Who’s responsible? We’ve all heard that before. Whether at home or at work, someone is always looking for the person in charge…the one responsible for things. Who is responsible for this failed project? Who broke mom’s favorite serving dish? Who didn’t let the dog out? Who ordered all these office supplies? And on, and on, and on.
Whether we’re looking for someone to blame, or someone to recognize and promote, the fact is, we should be looking for the person accountable rather than responsible. But is there a difference? You bet there is.
Being responsible simply means you’re the person charged with getting something done. But if you’re accountable you’re the person who ultimately answers for the outcome of the work done. If the purchase order placed is wrong, the person who placed the order may have been responsible, but their boss is the one accountable for the result produced by the wrong order being placed. Likewise if your son was responsible for letting the dog out and in the process the dog bites a neighbor, it is you, the parent who is accountable for that action.
Think of the picture above. The link in this picture, represented by a twist-tie, has the “responsibility” to connect two ends of the chain. However, this same link will not be held accountable when the chain breaks given that it’s size, strength, and structure are clearly not the same as the other links. In the end, accountability lies with the person who attempted to take a short-cut and use a weaker link to hold the entire chain together.
Saying you’re responsible simply means you’ll get something done or taken care of. It does not in any way provide a stated commitment to the quality of your action or work. However, to say you are accountable means you’re willing to be held liable for any and all outcomes of the work or action you’ve taken.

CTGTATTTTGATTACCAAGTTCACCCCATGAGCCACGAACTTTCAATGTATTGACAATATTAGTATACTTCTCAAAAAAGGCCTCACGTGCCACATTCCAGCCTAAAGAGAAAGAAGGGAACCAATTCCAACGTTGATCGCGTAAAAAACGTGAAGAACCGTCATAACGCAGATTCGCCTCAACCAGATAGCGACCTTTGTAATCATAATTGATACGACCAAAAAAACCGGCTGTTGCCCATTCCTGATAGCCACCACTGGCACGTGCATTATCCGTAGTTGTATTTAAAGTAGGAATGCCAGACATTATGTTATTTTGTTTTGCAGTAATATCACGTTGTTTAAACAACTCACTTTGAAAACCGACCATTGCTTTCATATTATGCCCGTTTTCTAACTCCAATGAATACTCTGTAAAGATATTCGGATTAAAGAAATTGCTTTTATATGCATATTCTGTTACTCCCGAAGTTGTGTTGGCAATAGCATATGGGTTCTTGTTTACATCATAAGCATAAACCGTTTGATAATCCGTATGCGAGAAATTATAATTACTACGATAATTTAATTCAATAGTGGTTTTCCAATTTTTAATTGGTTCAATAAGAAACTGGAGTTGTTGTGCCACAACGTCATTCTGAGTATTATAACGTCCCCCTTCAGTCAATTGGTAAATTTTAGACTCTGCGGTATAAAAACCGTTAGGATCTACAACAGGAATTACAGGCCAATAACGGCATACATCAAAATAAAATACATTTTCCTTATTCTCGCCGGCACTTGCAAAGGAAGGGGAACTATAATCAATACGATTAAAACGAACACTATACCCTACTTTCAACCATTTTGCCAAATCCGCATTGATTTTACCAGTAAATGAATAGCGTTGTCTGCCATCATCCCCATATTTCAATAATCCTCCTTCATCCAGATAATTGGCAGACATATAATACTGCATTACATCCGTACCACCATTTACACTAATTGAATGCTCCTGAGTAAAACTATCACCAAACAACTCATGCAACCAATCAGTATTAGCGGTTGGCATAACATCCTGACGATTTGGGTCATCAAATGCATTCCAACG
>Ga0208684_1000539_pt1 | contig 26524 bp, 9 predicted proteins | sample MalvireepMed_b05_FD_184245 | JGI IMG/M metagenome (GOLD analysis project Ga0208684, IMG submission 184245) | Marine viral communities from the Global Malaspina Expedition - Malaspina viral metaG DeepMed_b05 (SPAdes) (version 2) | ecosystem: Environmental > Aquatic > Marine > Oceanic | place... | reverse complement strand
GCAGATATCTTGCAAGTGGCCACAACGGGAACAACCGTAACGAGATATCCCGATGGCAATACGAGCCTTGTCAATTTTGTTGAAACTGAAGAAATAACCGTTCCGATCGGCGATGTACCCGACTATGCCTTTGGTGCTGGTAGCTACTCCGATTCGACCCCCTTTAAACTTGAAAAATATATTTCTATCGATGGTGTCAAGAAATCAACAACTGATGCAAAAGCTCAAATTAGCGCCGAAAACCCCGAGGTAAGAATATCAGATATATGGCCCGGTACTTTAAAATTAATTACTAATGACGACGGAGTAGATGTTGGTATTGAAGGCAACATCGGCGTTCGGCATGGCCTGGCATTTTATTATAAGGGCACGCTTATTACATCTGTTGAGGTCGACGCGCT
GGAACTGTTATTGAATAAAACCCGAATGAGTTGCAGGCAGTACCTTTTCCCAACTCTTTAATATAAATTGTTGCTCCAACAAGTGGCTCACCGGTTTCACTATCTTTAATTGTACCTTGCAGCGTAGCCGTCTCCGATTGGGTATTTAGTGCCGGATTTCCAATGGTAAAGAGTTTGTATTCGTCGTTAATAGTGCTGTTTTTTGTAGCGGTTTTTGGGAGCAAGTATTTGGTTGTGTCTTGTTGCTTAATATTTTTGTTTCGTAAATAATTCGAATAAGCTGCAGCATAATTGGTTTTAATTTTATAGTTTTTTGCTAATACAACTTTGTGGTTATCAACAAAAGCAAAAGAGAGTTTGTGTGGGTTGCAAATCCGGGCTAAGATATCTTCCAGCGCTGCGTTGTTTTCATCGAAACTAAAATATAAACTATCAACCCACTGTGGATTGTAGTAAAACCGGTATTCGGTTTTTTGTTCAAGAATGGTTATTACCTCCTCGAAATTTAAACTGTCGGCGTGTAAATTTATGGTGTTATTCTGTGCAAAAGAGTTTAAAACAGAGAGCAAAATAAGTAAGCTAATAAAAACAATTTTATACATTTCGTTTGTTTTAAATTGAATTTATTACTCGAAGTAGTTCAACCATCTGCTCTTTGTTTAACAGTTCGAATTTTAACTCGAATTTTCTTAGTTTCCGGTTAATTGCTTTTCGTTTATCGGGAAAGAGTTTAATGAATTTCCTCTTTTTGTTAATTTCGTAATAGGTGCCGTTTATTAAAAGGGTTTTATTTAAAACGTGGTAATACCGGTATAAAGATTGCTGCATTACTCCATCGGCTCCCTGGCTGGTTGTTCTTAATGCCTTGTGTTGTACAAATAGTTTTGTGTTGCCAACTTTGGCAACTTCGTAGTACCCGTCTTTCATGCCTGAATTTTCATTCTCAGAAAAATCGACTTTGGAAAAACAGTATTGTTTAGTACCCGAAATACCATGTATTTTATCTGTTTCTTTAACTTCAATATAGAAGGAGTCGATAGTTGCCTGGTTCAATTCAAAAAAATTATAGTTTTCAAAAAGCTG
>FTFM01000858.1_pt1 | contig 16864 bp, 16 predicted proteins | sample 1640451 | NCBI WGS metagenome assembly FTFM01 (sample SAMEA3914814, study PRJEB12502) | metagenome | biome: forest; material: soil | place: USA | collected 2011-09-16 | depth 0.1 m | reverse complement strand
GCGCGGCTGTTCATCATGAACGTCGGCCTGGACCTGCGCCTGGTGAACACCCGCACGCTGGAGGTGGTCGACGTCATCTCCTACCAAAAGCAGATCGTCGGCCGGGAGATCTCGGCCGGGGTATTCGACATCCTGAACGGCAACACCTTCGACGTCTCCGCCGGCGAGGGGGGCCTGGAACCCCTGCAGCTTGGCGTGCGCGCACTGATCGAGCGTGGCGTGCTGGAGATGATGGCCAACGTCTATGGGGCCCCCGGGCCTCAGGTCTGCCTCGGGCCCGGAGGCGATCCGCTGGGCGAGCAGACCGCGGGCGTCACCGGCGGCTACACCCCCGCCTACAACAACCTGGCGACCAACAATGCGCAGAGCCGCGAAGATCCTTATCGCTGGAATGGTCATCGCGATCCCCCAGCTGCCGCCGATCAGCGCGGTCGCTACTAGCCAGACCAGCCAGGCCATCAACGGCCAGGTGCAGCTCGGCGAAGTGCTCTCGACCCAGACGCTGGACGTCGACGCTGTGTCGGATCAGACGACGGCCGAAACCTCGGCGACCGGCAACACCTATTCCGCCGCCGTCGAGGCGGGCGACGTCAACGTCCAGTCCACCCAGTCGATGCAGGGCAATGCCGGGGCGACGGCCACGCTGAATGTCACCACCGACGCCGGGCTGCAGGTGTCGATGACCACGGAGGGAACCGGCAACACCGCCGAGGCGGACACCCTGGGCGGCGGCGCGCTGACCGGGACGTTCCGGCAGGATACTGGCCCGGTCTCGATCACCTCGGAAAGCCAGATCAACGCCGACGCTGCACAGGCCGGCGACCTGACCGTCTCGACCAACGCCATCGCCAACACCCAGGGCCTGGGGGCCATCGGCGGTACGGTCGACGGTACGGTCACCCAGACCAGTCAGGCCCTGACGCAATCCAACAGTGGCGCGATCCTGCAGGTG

It’s no wonder that most people are willing to say they are “responsible” individuals, but few are willing to be held accountable. This is evident in everyday places from families, to companies, to government. Often times you hear people say, “Well, I’m not the one responsible”. What they are saying is, they were not the person who was charged with doing the thing that’s being criticized. Skirting responsibility is actually quite easy and we see these behaviors daily in news reports. If someone is truly accountable, and they accept total accountability, they in fact are standing up to say “whatever the outcome is you can blame me or congratulate me…I own it either way.”
Strong leaders take accountability for the results of the team they lead…good or bad. They don’t hide behind someone else’s lapse of responsibility, but instead stand tall and take the high road. Being accountable energizes and emboldens them to the work at hand. Those are the leaders people line up to follow. Those are the difference makers.